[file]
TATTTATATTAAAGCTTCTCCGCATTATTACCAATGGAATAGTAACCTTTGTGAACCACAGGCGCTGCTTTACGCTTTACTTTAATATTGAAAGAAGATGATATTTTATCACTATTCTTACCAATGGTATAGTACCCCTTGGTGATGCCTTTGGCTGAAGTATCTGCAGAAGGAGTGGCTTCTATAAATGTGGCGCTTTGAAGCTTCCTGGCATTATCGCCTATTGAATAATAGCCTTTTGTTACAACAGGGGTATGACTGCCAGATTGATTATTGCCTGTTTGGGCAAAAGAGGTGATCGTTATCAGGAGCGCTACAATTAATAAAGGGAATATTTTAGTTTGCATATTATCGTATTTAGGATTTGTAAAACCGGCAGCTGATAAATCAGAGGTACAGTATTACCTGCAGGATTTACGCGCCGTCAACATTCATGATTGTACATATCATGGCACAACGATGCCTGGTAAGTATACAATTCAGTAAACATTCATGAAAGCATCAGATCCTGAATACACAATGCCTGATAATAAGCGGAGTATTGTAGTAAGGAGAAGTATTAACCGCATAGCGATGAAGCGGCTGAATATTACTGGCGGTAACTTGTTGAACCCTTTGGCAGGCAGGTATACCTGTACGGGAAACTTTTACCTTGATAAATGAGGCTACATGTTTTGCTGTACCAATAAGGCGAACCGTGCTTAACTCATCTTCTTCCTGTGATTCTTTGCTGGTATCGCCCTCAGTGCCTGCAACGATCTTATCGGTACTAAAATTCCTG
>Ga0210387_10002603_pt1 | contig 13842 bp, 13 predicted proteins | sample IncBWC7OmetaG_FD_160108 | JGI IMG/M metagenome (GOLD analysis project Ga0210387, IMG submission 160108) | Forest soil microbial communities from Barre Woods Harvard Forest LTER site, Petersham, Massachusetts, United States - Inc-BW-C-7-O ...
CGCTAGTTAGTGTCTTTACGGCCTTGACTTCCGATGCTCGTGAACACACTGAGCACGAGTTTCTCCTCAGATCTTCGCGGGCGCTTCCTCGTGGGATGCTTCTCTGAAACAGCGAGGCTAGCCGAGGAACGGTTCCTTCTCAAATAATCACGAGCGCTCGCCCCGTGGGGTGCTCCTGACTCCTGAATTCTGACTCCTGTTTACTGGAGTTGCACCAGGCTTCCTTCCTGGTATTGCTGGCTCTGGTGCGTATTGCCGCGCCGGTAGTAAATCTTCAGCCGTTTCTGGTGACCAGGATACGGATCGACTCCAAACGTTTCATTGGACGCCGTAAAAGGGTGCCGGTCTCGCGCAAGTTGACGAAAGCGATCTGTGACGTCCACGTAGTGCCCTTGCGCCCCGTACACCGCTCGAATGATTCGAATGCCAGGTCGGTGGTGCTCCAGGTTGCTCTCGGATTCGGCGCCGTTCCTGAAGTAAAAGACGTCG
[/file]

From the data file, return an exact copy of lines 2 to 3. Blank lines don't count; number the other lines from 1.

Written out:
>Ga0210387_10002603_pt1 | contig 13842 bp, 13 predicted proteins | sample IncBWC7OmetaG_FD_160108 | JGI IMG/M metagenome (GOLD analysis project Ga0210387, IMG submission 160108) | Forest soil microbial communities from Barre Woods Harvard Forest LTER site, Petersham, Massachusetts, United States - Inc-BW-C-7-O ...
CGCTAGTTAGTGTCTTTACGGCCTTGACTTCCGATGCTCGTGAACACACTGAGCACGAGTTTCTCCTCAGATCTTCGCGGGCGCTTCCTCGTGGGATGCTTCTCTGAAACAGCGAGGCTAGCCGAGGAACGGTTCCTTCTCAAATAATCACGAGCGCTCGCCCCGTGGGGTGCTCCTGACTCCTGAATTCTGACTCCTGTTTACTGGAGTTGCACCAGGCTTCCTTCCTGGTATTGCTGGCTCTGGTGCGTATTGCCGCGCCGGTAGTAAATCTTCAGCCGTTTCTGGTGACCAGGATACGGATCGACTCCAAACGTTTCATTGGACGCCGTAAAAGGGTGCCGGTCTCGCGCAAGTTGACGAAAGCGATCTGTGACGTCCACGTAGTGCCCTTGCGCCCCGTACACCGCTCGAATGATTCGAATGCCAGGTCGGTGGTGCTCCAGGTTGCTCTCGGATTCGGCGCCGTTCCTGAAGTAAAAGACGTCG